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John Simpson

Support for Northern Ireland business looks generous during coronavirus crisis, but more transparency needed

John Simpson



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Finance minister Conor Murphy has said every department can expect to have a real increase in spending

Finance minister Conor Murphy has said every department can expect to have a real increase in spending

Photo by Kelvin Boyes / Press E

Finance minister Conor Murphy has said every department can expect to have a real increase in spending

Was Northern Ireland told when the Executive was restored that the public spending budget would increase by up to £2bn?

Setting aside the special Covid-19 allocation, the actual budget for 2020-21 seems to have increased by less than £1bn.

Conor Murphy, MLA, is a refreshingly competent Minister of Finance. He has challenged the Treasury.

However, his budget presentation falls short on this challenge and on the detailed decisions needed for an informed debate.

The budget statement on March 31 was not a full budget: it was a partial expenditure statement of the main (but not all) features of a budget.

No information has been published on the expected level of spending on AME items: the annually managed expenditure on social security and pensions etc. AME nearly doubles the level of Government spending here.

Because of the special arrangements to meet qualifying Covid-19 spending, the detailed figures are an unusual mixture of spending that would normally qualify as being supported by the Barnett formula, as well as additional Covid-19 items.

There are exceptional items of public spending that lie outside Barnett, such as the Treasury spending in NI to pay for the subsidies for the job retention scheme and the self-employed support package.

At this stage the cost of those job retention schemes is a further open-ended commitment.

The £912m estimate will be a serious understatement of the eventual local spending

The scale of the generous Treasury support to pay the costs of Covid-19 is understated when Conor Murphy refers to the £912m allowed for Covid-19 funding, which essentially refers to the funds which will be administered by Stormont.

The £912m estimate will be a serious understatement of the eventual local spending.

Disappointingly, Mr Murphy gave no evidence on the likely wider impact of his spending allocations for 2020-21.

He had enough confidence to say that every department would have a real increase in spending when compared to 2019-20.

However, comparisons with the year now ending were not offered.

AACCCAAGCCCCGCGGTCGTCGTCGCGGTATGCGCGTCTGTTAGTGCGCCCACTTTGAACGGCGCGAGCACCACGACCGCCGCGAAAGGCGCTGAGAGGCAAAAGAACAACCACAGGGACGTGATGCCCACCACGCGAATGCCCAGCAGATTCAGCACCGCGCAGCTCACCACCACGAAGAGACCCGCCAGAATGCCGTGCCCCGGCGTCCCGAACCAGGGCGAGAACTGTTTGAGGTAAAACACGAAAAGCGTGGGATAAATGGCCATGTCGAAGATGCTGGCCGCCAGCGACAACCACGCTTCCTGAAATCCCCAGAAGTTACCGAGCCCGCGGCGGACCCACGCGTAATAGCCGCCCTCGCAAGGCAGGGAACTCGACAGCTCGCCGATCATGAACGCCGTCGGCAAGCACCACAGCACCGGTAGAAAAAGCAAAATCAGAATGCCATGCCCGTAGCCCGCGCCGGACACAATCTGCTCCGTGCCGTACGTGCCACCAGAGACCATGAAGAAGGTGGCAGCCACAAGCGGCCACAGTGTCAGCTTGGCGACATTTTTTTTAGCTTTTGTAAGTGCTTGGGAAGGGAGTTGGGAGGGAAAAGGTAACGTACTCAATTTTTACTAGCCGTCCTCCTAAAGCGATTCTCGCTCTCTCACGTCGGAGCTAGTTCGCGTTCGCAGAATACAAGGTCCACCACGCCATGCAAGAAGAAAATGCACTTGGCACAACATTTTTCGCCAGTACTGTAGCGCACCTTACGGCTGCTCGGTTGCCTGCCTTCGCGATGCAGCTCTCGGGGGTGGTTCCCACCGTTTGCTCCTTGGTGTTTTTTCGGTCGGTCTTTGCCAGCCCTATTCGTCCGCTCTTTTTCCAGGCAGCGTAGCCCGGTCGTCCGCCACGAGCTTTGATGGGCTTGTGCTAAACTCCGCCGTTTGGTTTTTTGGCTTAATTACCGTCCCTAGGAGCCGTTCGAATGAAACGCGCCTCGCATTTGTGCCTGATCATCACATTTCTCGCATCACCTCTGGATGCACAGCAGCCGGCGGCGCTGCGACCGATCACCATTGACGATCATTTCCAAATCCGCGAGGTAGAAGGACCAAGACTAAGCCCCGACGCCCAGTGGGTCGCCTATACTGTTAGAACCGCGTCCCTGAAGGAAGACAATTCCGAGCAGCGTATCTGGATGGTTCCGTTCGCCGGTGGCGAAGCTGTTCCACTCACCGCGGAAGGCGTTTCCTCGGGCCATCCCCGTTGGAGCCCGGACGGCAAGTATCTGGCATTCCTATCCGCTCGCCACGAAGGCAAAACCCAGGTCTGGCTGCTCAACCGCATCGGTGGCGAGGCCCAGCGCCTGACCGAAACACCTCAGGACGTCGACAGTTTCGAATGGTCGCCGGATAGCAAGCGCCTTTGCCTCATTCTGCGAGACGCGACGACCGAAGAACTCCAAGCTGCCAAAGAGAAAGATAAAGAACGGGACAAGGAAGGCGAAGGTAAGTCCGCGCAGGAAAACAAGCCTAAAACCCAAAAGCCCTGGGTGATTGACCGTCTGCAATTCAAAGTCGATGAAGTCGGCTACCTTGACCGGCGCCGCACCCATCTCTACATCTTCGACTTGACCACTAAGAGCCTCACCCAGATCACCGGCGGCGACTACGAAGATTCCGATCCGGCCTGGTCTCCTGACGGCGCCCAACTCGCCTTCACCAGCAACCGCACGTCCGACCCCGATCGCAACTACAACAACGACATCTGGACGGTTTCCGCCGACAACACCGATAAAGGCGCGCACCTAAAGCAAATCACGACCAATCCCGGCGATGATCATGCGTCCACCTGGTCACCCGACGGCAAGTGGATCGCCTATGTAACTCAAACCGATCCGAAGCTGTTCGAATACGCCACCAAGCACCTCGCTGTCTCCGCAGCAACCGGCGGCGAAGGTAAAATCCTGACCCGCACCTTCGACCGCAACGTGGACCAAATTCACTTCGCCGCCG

Pointing to the changing public spending patterns, the Minister said the block grant is £360m below pre-austerity levels: presumably meaning before the Conservative Government made big reductions in a range of social security schemes.

When the comparable NI public sector spending total for 2019-20 was announced, a year ago, the current spending by NI departments was expected to be £11.4 bn.

For 2020-21, excluding the first tranche of special Covid-19 spending, the budget has allocated £12.2bn.

Allowing for inflation, this suggests that (before Covid-19) the expected level of spending would be up by 5%, giving some weak support to a claim that austerity has ended.

A more encouraging feature of these spending plans emerges in the allocation for capital spending, which has risen by 14% to reach £1.64bn. Over £89m is added to the capital budget of the Department for Infrastructure. No specific projects were identified.

Planning and controlling public sector spending in the full year 2020-21 is going to be exceptionally difficult

The Minister has partly explained the lack of detail in his public spending announcement by saying that he will make a fuller statement in the near future, when he will be able to give greater detail on key decisions. At this stage, the Minister's statement is silent on questions such as housing provision and financing, the operational budget of Translink, and any easing of the financial strains in the education sector.

Planning and controlling public sector spending in the full year 2020-21 is going to be exceptionally difficult.

Almost every public service will be claiming for an adjusted budget as they itemise the exceptional arrangements to cope with concessions, extra costs and social priorities while the health crisis is managed and the economy takes a very large hit. Nevertheless, the Treasury will be monitoring how the NI Finance Department accounts for variations in spending. Accounting officers will face a testing time in the second half of 2020-21.

Conor Murphy is delivering a challenging remit on behalf of public sector services. He should be more transparent.

Belfast Telegraph